Tick-borne diseases Ė More than just Heartworm
Look at the information for the new simple test
Dog owners can now leave the veterinary clinic knowing whether or
not their dogs are suffering from three different tick-borne diseases.
The canine SNAP(r) 4Dx(r) in-clinic blood test developed by IDEXX
Laboratories screens dogs for exposure to Lyme
disease and two other emerging tick-borne diseases, canine ehrlichiosis and
canine anaplasmosis, while
simultaneously testing for heartworm.
After receiving USDA approval in 2006, the test is readily available to
veterinary clinics throughout the country.
causes similar symptoms in both dogs and humans, including fatigue, fever,
muscle or joint pain, and enlarged lymph nodes. The disease is often referred to
as ďthe great imitatorďby doctors and veterinarians because its symptoms
mimic many other diseases. This range of symptoms can also make Lyme disease
difficult to diagnose from clinical signs alone, with some dogs displaying no
visible symptoms for months.
As with Lyme disease, canine anaplasmosis and canine ehrlichiosis
are often mistaken for other conditions and cannot be accurately diagnosed
without a trip to the veterinarian.
Dr. Matt Ebertís practices veterinary medicine in the
tick-endemic area, and researches canine tick-borne diseases.
Ebertís has been involved with SNAP 4Dx clinic trials and was
shocked at the early results, which showed an alarming 40 percent of the dogs
Ebertís examines testing positive for Lyme disease. Perhaps more troublesome
than the extremely high incidence of Lyme disease Ebertís sees is that 50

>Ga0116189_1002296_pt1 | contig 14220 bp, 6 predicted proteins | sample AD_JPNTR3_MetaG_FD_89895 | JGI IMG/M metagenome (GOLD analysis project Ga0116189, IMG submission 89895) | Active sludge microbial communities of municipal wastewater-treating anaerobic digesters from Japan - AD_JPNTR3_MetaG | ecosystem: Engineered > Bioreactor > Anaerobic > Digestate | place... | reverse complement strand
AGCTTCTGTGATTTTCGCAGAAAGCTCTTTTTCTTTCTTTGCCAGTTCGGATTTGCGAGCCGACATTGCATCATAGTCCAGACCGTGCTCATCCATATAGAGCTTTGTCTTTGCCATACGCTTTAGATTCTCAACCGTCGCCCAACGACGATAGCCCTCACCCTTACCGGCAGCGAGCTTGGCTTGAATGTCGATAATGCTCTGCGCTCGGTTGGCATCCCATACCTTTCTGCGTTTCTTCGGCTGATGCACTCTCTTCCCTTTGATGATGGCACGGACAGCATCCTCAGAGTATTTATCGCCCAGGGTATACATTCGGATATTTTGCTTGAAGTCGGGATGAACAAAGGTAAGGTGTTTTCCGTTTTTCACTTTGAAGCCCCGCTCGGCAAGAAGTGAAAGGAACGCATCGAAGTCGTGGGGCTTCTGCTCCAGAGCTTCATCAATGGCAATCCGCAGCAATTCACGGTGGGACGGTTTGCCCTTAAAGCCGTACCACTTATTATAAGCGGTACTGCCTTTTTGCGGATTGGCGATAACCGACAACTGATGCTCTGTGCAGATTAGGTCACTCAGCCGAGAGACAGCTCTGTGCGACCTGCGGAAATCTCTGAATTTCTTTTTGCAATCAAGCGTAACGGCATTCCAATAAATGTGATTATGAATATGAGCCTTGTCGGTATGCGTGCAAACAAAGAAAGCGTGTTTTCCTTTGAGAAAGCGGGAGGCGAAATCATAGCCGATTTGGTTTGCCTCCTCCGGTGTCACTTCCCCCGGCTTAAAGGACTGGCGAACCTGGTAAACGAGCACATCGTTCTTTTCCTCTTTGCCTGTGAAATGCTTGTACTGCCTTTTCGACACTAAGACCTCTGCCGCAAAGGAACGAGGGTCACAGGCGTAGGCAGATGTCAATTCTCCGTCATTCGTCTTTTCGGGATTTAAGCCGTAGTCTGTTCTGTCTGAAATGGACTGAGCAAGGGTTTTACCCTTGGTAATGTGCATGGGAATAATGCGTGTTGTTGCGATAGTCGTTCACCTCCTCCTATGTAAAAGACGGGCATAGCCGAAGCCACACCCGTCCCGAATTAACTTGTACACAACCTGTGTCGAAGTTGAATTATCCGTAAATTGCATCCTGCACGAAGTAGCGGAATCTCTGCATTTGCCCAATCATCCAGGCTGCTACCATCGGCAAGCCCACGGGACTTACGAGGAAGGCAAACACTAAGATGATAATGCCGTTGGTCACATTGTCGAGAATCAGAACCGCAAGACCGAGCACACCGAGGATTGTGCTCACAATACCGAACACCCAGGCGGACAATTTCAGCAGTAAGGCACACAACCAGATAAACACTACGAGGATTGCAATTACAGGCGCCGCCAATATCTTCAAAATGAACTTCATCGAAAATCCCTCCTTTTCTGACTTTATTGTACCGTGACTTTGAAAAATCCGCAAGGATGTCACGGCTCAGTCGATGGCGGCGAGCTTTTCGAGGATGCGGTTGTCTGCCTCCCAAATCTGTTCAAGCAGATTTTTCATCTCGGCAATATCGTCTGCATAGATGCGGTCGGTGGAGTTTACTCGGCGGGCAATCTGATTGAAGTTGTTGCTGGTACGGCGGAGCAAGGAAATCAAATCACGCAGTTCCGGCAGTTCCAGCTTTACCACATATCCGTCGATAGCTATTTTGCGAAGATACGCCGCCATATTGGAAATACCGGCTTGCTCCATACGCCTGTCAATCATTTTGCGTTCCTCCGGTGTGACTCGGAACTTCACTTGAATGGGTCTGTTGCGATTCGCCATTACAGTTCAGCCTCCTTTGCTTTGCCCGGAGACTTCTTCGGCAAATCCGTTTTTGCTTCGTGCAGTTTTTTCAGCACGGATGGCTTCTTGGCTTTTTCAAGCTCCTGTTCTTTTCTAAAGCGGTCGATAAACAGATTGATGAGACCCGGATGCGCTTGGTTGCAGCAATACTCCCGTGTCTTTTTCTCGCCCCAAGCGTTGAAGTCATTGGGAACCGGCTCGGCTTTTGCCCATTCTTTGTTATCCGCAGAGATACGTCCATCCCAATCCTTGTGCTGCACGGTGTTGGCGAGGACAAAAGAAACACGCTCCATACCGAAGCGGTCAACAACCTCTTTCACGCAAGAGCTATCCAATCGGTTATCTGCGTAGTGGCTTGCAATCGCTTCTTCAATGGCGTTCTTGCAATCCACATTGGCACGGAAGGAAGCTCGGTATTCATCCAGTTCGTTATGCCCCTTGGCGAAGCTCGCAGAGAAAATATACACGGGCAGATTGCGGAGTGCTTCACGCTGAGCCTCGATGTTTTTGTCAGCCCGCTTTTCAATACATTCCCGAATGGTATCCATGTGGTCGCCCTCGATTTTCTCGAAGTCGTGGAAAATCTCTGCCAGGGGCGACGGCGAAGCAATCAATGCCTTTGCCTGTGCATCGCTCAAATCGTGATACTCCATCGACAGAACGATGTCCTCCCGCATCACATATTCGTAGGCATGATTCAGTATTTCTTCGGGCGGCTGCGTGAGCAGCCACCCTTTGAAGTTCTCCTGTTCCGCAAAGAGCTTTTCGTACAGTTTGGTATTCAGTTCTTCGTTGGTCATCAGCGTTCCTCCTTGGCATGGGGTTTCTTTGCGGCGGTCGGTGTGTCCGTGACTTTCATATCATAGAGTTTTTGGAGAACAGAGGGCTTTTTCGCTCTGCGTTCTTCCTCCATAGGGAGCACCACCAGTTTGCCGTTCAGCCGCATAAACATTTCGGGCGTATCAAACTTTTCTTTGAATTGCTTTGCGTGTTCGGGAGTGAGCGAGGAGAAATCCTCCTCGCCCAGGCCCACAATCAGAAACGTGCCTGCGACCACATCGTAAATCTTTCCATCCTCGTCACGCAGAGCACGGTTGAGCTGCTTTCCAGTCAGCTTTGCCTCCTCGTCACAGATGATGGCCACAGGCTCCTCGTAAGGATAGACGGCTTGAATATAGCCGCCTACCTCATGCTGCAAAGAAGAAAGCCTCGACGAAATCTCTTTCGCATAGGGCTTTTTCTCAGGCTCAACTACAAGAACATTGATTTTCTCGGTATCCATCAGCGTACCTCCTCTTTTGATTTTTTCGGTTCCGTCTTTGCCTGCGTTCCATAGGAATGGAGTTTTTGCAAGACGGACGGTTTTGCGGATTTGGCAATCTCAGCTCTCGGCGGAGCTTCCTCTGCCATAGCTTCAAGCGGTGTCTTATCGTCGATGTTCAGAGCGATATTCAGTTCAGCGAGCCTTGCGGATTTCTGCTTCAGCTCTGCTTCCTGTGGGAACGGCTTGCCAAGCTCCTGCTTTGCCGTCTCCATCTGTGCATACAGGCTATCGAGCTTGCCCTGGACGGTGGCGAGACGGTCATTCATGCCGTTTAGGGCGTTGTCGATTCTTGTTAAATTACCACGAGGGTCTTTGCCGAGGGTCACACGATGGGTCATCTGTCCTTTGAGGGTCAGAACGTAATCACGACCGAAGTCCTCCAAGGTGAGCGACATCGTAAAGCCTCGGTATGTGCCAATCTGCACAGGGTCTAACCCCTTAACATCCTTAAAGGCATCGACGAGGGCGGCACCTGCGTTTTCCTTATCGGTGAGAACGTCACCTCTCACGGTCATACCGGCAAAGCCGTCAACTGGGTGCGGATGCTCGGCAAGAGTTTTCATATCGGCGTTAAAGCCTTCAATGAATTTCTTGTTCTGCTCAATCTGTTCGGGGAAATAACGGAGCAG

percent of the dogs entering his clinic test positive for exposure to canine
Like Lyme disease, canine anaplasmosis is spread by infected deer
ticks that feed on the blood of dogs. ďWhile Lyme disease continues to be a
concern, the growing number of dogs entering my clinic with multiple tick-borne
infections adds a new wrinkle to the situation, ďsaid Ebertís.
ďThere's really no way for pet owners to know what's wrong with
their dogs without getting them tested. With this advanced testing, we're now
able to quickly identify dogs that have become infected and work with pet owners
to look at treatment options or further diagnoses.ď
Unfortunately, Ebertís has had more involvement with tick-borne
illnesses than most veterinarians. Not only has one of his own dogs contracted
multiple tick-borne diseases, he too has been infected with a disease from these
tiny arachnids. In 2001, Ebertís became very ill with symptoms initially
prompting doctors to diagnose the veterinarian with influenza.
After a few days of rest, his symptoms subsided, and Ebertís went
back to work. Unlike the symptoms common
With most flu viruses, Ebertís' symptoms returned, leaving his
doctors confused and the veterinarian hospitalized.
Ebertís' familiarity with canine tick-borne diseases, such as
canine anaplasmosis, prompted him to suggest to his doctors that he could be
suffering from human granulocytic ehrlichiosis (HGE), the human form of canine
anaplasmosis. The doctors agreed with Ebertís' self-diagnosis and quickly
started the veterinarian on a successful treatment program.
Fortunately, Ebertís and his dogs are all healthy and doing well
If you have never had your dogs tested and you live in an area of
ticks or even go to an area where they could be exposed. I
would suggest this testing to be done. I myself had 1 Lyme positive dog last
year. With a simple round of
antibiotics she is doing well with no symptoms ever coming about. She has been
retested and this time tested negative.
Thanks to Dr. Ebert as well for sharing this interesting